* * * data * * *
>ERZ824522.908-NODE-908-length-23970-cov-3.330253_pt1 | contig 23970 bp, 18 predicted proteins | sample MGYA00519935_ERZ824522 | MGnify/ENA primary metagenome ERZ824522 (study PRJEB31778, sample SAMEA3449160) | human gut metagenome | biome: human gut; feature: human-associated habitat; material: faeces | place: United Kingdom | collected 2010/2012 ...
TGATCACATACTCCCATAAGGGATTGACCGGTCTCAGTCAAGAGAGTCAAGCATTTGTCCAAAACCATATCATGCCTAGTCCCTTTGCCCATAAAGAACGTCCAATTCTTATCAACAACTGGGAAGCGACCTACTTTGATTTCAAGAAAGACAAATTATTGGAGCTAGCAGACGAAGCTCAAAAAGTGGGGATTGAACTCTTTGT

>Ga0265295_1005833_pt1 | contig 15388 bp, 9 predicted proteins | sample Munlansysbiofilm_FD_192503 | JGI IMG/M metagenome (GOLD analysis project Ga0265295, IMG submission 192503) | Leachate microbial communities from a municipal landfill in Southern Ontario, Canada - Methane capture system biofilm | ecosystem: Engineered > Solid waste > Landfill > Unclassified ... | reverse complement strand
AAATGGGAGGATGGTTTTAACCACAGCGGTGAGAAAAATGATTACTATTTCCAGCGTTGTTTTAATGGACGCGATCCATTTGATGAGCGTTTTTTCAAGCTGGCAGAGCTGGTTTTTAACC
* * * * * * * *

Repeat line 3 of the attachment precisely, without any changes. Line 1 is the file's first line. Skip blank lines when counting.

>Ga0265295_1005833_pt1 | contig 15388 bp, 9 predicted proteins | sample Munlansysbiofilm_FD_192503 | JGI IMG/M metagenome (GOLD analysis project Ga0265295, IMG submission 192503) | Leachate microbial communities from a municipal landfill in Southern Ontario, Canada - Methane capture system biofilm | ecosystem: Engineered > Solid waste > Landfill > Unclassified ... | reverse complement strand